There's an old jail (now used as a museum) -- the giant haunted key kind of looks like a old jail cell key, so that might work... I wish the key were more antique looking though... Kind of looks newly made. Do you have a "distressed" version of the key that's old and rusty looking?

There was a famous old hotel in this town that burned down a hundred years ago (now a parking lot with a stone fountain memorializing the hotel), there were rum-runners in this town, there are tons of old buildings, and old cemeteries dating back to the mid-1600s. Revolutionary war stories and sinking ship death-at-sea stories abound.

I'm having a noted area ghost hunter help me with the research, so I'll have about a dozen spots to visit and a dozen tales to tell.

My best,
Jim
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RicHeka
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Sure Jim I have made them both ways: The key in the clip matches the patina on some antique mortise keys I own. However, I can provide a distressed/oxidized version.
RicHeka
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Here is the aged/distressed/oxidized version of my GHK:

http://www.youtube.com/watch?v=unUvgYyF7aE

Any of my Haunted Keys can be refinished either way: antique/nice or distressed/oxidized upon request.

My best.
Rich
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A haunted hotel is screaming for a custom job from Paul Prater, Stoltz and a good Outlaw book.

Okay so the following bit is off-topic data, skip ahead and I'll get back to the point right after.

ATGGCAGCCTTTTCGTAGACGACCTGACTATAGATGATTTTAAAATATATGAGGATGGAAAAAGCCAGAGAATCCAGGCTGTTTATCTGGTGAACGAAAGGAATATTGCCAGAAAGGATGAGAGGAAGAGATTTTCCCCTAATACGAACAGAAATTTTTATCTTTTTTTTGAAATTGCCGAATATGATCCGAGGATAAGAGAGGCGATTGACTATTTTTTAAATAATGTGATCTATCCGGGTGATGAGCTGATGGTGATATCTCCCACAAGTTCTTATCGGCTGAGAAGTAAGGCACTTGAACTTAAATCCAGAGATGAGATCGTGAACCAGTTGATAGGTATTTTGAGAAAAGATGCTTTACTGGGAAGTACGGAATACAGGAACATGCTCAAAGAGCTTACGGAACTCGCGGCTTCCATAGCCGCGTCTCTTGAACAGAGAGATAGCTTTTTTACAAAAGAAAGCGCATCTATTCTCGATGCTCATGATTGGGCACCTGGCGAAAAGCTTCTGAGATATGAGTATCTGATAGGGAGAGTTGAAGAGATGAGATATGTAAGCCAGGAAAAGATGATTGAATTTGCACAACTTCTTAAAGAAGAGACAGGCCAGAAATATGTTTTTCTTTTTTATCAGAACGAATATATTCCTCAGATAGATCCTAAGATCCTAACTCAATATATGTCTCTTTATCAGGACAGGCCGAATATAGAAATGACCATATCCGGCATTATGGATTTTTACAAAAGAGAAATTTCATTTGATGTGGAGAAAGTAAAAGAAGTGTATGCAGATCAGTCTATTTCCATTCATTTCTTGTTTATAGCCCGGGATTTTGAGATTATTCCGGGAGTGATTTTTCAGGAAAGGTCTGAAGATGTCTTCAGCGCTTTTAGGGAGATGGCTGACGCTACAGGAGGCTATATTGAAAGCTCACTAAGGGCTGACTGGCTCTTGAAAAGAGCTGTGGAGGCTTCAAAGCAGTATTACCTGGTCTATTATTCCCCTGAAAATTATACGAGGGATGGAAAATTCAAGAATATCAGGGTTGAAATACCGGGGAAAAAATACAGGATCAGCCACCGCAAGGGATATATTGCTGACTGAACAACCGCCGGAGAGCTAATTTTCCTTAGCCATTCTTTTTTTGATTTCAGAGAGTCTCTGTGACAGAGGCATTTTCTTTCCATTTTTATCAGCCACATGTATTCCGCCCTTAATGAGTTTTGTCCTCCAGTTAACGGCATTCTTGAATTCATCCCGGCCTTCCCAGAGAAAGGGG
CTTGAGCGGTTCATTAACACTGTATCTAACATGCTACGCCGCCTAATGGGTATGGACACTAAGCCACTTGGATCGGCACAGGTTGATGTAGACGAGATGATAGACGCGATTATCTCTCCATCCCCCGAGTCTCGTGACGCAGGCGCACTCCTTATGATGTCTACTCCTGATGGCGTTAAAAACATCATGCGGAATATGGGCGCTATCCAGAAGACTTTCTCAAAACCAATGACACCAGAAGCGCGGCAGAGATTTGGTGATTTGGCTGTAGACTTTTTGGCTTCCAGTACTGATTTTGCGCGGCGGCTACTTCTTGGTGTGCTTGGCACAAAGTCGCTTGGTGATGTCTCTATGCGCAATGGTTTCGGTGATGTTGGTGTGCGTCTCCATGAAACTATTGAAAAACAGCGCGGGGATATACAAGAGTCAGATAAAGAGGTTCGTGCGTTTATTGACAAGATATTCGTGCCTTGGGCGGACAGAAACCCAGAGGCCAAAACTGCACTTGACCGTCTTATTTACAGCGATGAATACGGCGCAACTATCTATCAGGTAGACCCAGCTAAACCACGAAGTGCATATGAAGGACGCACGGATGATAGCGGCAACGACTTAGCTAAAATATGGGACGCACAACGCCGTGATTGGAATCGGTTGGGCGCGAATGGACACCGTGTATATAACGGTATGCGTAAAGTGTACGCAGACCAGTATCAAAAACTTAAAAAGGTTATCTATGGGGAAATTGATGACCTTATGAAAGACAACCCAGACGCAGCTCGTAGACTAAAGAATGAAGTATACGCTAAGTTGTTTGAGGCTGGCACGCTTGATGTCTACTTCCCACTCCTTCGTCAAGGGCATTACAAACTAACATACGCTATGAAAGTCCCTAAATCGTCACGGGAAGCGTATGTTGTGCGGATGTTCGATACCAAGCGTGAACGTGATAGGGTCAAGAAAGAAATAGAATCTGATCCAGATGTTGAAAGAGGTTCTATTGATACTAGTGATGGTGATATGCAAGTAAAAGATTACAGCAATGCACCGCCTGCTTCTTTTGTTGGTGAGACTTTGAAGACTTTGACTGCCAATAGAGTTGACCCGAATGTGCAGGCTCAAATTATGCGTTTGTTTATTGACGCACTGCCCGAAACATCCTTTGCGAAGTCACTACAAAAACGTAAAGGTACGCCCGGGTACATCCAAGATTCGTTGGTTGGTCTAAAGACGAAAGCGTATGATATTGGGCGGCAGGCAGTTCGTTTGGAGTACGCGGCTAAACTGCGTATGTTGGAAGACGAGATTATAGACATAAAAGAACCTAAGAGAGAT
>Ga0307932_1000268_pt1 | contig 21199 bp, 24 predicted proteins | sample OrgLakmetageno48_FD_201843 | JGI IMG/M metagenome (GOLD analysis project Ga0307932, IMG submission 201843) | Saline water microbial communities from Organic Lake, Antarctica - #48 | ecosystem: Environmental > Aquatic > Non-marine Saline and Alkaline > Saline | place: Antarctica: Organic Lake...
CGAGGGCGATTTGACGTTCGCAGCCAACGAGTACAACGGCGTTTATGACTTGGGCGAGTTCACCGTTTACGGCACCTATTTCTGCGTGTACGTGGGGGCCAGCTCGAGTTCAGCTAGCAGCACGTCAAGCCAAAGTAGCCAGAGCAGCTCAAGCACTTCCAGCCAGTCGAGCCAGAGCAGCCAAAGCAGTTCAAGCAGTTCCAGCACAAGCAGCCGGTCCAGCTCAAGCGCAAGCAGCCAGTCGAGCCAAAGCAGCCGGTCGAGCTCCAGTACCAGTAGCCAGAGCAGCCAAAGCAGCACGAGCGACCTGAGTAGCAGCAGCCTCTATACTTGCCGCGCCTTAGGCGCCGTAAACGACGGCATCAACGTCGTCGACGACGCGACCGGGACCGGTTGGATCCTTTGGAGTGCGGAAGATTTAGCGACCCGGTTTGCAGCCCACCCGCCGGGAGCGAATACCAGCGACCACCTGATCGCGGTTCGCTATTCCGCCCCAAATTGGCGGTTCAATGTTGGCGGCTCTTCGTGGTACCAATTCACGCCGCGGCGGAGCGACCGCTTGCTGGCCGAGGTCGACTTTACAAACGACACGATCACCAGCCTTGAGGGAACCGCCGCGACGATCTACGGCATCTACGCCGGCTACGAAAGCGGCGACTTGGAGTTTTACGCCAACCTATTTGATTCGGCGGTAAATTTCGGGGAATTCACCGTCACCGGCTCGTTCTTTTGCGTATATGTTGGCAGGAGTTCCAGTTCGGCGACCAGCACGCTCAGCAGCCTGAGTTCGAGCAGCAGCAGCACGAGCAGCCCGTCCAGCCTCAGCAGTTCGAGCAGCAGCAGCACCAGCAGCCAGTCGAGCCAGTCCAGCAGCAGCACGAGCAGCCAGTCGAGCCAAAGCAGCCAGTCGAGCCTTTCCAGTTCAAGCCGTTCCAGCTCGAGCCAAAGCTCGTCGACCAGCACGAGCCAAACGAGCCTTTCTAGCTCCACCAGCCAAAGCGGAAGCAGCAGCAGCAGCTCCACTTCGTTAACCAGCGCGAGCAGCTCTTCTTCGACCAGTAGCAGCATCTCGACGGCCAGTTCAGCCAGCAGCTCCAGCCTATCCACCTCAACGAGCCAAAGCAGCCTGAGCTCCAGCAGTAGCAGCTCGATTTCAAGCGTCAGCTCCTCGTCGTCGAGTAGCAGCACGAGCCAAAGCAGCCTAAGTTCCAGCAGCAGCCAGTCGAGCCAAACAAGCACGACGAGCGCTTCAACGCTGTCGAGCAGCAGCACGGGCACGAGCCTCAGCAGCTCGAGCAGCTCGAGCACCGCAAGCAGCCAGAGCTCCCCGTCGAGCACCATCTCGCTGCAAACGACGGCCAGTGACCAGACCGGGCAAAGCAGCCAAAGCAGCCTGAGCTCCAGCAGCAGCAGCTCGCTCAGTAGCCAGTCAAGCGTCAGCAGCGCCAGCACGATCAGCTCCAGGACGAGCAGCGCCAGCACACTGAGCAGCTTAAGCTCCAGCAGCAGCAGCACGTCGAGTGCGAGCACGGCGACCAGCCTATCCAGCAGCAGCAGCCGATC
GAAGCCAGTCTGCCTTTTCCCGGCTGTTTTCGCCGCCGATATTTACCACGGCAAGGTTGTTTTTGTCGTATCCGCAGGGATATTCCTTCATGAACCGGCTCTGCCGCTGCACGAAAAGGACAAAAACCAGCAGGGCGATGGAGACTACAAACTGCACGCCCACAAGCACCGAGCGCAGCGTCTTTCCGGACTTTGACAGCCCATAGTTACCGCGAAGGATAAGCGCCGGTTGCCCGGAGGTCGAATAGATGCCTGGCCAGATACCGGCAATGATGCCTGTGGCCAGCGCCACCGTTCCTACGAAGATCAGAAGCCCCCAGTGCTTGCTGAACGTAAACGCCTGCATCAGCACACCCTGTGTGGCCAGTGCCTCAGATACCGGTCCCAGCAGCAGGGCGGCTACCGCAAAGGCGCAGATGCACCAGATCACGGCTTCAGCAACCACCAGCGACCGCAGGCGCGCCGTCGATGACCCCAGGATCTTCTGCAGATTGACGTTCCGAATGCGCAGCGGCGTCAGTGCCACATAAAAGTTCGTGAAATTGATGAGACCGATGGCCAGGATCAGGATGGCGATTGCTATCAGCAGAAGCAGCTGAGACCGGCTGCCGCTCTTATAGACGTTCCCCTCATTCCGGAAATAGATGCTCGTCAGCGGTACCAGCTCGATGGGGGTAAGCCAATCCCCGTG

dennfox
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A Faukai Voodoo doll would work as well!
ufo
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Jim,
Ive had a huge run with a walking haunted history tour in my tiny town. The key is a favorite and is bulletproof so it fits the bill. Good luck and good haunting.
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Garrette
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Just had a thought that may or may not work. If you have a book that applies to your tour so that you can legitimately carry it with you, why not a book test at the appropriate spot? Frame it so that it is the spirits who are the tricksters and pass information that they glean from peeking over the tourist's shoulder.
mrmysticmike
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How about a set of spirit slates from the old school house ?
Garrette
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Well, if you really want to get in the spirit, then saw a lady in half. A lady from the tour. In half. Do it spooky.
jimvines
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Some great ideas in here... After reading these and thinking on it a lot, I've come to the conclusion that the type of effect I'm after is special effects-like, such as the haunted key, as others mentioned here. Another one that came to mind was one I read somewhere a long time ago where the magi is able to cause a mist or drizzle to lightly shower down on the spectators. This would work well for a story about a sea captain who was lost at sea and his spirit sometimes returns as a mist... I'm thinking only one effect per tour... Not one per story... More would be too many.... Thoughts?
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weepinwil
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Our old cemetery has a 'weeping arch' and the legend is if it drips on you as you enter you will be next to be buried there. I once had a goth couple accompany me there and I made sure they stood under the arch long enough to get dripped on. You may find some natural occurrences available at your location.
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Stoltz
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Perhaps a spirit lamp from UYD would work.